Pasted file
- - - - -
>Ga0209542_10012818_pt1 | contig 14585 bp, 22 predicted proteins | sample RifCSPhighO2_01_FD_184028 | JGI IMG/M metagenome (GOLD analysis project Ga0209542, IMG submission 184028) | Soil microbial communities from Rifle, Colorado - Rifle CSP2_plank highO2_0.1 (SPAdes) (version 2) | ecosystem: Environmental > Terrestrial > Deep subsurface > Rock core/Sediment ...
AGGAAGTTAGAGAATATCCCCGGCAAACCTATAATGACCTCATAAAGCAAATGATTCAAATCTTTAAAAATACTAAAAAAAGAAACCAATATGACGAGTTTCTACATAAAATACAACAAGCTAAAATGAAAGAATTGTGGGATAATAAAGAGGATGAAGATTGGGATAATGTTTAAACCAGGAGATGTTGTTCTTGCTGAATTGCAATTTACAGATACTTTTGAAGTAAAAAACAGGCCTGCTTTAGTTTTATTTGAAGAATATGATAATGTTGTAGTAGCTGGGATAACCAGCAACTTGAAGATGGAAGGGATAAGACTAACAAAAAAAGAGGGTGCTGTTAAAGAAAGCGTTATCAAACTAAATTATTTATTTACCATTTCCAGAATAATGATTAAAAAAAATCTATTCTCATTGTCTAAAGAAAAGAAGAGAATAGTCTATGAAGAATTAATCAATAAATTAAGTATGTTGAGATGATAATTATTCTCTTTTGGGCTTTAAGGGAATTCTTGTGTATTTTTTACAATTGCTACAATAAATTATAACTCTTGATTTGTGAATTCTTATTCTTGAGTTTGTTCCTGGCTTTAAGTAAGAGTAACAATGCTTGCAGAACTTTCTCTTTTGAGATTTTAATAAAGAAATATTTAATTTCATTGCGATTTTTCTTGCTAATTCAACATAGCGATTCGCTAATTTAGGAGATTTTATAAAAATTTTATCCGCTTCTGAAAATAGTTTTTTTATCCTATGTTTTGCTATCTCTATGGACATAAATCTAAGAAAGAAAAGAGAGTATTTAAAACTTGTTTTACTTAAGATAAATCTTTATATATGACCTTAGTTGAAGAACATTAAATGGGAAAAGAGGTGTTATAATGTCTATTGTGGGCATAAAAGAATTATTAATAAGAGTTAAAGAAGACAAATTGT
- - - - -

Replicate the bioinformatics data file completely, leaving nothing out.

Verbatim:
>Ga0209542_10012818_pt1 | contig 14585 bp, 22 predicted proteins | sample RifCSPhighO2_01_FD_184028 | JGI IMG/M metagenome (GOLD analysis project Ga0209542, IMG submission 184028) | Soil microbial communities from Rifle, Colorado - Rifle CSP2_plank highO2_0.1 (SPAdes) (version 2) | ecosystem: Environmental > Terrestrial > Deep subsurface > Rock core/Sediment ...
AGGAAGTTAGAGAATATCCCCGGCAAACCTATAATGACCTCATAAAGCAAATGATTCAAATCTTTAAAAATACTAAAAAAAGAAACCAATATGACGAGTTTCTACATAAAATACAACAAGCTAAAATGAAAGAATTGTGGGATAATAAAGAGGATGAAGATTGGGATAATGTTTAAACCAGGAGATGTTGTTCTTGCTGAATTGCAATTTACAGATACTTTTGAAGTAAAAAACAGGCCTGCTTTAGTTTTATTTGAAGAATATGATAATGTTGTAGTAGCTGGGATAACCAGCAACTTGAAGATGGAAGGGATAAGACTAACAAAAAAAGAGGGTGCTGTTAAAGAAAGCGTTATCAAACTAAATTATTTATTTACCATTTCCAGAATAATGATTAAAAAAAATCTATTCTCATTGTCTAAAGAAAAGAAGAGAATAGTCTATGAAGAATTAATCAATAAATTAAGTATGTTGAGATGATAATTATTCTCTTTTGGGCTTTAAGGGAATTCTTGTGTATTTTTTACAATTGCTACAATAAATTATAACTCTTGATTTGTGAATTCTTATTCTTGAGTTTGTTCCTGGCTTTAAGTAAGAGTAACAATGCTTGCAGAACTTTCTCTTTTGAGATTTTAATAAAGAAATATTTAATTTCATTGCGATTTTTCTTGCTAATTCAACATAGCGATTCGCTAATTTAGGAGATTTTATAAAAATTTTATCCGCTTCTGAAAATAGTTTTTTTATCCTATGTTTTGCTATCTCTATGGACATAAATCTAAGAAAGAAAAGAGAGTATTTAAAACTTGTTTTACTTAAGATAAATCTTTATATATGACCTTAGTTGAAGAACATTAAATGGGAAAAGAGGTGTTATAATGTCTATTGTGGGCATAAAAGAATTATTAATAAGAGTTAAAGAAGACAAATTGT